Facebook service aims to centralize messages
Revamp integrates chats, calls, e-mail
SAN FRANCISCO — Facebook unveiled a messaging platform yesterday that takes aim at one of the Internet’s first applications, e-mail.
Though chief executive Mark Zuckerberg did not go as far as declaring e-mail dead, he sees the four-decade-old technology as secondary to more seamless, faster ways of communicating, such as text messages and chats. In other words, Facebook is betting that today’s high school students are on to something.
“We don’t think a modern messaging system is going to be e-mail,’’ Zuckerberg said at an event in San Francisco.
The new platform, which will be rolled out to users in the coming months, integrates cellphone texts, chats, e-mail, and the existing Facebook messages.
It seeks to bring together all these different forms of communication in one inbox, centered on the people sending it rather than the type of technology they use.
Facebook will hand out @facebook.com e-mail addresses — mostly to make it easier to communicate with people who are not on Facebook.
“If we do a good job, some people will say this is the way that the future will work,’’ Zuckerberg said.
By making e-mail part of its communications hub, Facebook escalates its duel with Web search leader Google Inc., which shook up online communications 6 1/2 years ago with its Gmail service. Google has also said it will roll out more social-networking features to counter Facebook’s growing popularity.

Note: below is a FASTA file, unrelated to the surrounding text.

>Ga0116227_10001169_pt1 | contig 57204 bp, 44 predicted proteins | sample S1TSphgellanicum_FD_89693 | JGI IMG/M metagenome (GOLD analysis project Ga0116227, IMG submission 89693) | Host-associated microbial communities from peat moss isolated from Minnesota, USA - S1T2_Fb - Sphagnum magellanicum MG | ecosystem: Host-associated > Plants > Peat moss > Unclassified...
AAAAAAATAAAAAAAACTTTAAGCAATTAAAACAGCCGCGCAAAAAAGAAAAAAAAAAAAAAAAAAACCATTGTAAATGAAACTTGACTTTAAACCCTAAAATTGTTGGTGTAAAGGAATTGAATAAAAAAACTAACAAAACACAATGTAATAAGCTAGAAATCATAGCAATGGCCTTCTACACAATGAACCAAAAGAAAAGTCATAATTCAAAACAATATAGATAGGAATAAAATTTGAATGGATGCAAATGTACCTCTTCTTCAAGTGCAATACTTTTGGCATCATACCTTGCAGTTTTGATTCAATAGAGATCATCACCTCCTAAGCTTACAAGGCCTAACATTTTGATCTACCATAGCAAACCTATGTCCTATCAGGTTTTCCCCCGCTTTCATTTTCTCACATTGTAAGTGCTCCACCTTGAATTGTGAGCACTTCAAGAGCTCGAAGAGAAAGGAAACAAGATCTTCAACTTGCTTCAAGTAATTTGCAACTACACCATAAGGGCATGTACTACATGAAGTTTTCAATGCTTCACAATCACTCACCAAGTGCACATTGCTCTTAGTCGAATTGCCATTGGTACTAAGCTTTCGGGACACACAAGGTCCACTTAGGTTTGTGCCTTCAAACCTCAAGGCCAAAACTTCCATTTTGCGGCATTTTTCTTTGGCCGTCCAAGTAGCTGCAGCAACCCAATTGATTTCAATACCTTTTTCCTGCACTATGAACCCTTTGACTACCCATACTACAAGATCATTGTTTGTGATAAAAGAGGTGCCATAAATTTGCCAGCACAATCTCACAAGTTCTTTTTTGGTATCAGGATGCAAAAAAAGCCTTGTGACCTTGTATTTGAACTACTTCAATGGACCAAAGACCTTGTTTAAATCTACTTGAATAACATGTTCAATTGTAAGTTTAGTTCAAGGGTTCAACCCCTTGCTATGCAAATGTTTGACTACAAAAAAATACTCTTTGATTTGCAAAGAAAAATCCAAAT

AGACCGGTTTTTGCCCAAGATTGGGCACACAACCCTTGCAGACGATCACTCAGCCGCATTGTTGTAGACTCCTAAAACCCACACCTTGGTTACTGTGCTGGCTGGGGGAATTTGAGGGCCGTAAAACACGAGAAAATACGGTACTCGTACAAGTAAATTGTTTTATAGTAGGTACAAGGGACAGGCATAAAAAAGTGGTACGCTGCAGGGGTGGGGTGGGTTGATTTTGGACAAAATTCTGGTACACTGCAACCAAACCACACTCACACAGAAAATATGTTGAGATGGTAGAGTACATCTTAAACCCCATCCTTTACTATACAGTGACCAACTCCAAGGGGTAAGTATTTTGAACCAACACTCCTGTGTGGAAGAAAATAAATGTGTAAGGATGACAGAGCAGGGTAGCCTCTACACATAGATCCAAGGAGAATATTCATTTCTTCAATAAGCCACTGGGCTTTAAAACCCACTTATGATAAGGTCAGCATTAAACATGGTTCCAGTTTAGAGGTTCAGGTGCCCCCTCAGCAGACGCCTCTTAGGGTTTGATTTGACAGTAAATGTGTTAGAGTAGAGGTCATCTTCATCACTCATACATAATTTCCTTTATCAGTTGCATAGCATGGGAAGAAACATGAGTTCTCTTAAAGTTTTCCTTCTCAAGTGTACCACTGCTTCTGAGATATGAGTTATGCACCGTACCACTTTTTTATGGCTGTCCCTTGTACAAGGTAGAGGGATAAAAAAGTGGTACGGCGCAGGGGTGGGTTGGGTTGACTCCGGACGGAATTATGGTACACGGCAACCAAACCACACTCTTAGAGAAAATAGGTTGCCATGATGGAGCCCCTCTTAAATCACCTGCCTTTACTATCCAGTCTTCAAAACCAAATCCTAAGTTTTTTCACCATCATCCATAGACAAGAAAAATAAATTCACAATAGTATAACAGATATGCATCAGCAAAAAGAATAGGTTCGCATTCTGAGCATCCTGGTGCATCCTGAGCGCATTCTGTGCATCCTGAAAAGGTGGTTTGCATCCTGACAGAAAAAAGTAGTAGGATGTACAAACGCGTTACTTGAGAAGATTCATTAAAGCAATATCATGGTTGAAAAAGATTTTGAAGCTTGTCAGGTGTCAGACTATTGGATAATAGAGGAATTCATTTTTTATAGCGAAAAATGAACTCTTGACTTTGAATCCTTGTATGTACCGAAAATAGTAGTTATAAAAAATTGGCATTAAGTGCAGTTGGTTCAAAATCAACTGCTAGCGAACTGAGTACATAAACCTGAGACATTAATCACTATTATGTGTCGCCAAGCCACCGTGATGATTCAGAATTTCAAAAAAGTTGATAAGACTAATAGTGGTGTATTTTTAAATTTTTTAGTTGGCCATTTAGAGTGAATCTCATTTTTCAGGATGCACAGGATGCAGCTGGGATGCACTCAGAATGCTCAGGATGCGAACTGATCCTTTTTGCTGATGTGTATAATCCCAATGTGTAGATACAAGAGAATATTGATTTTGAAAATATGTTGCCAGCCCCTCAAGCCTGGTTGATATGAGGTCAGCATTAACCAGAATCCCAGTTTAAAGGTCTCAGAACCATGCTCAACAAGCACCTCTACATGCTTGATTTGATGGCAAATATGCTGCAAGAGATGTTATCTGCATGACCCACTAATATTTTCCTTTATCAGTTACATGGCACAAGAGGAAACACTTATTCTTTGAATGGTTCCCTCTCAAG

Zuckerberg dismissed notions that the service, code-named Project Titan, is the “Gmail killer’’ it’s been dubbed by the press.
At the same time, Zuckerberg said he thinks more people will forgo lengthy e-mail conversations in favor of shorter, more immediate chats.
The first Internet e-mail system arrived in the early 1970s, and it has been an integral part of most people’s lives for at least two decades. Though e-mail is still a primary form of communication for older adults, recent studies suggest this is not the case for young people. Text messaging has surpassed face-to-face contact, e-mail, phone calls, and instant messaging as the primary form of communication for US teens, according to a 2009 survey from the Pew Internet and American Life Project.
Facebook sees its messaging service as a way to deepen its connection with the more than 500 million users of its network. If it can persuade its vast audience to become faithful users of its messaging service, Facebook conceivably will have more opportunities to sell advertising that caters to their likes.
That ambition also could heighten the privacy issues surrounding Facebook as it becomes more deeply ingrained in people’s lives and its computers become a treasure trove of personal information.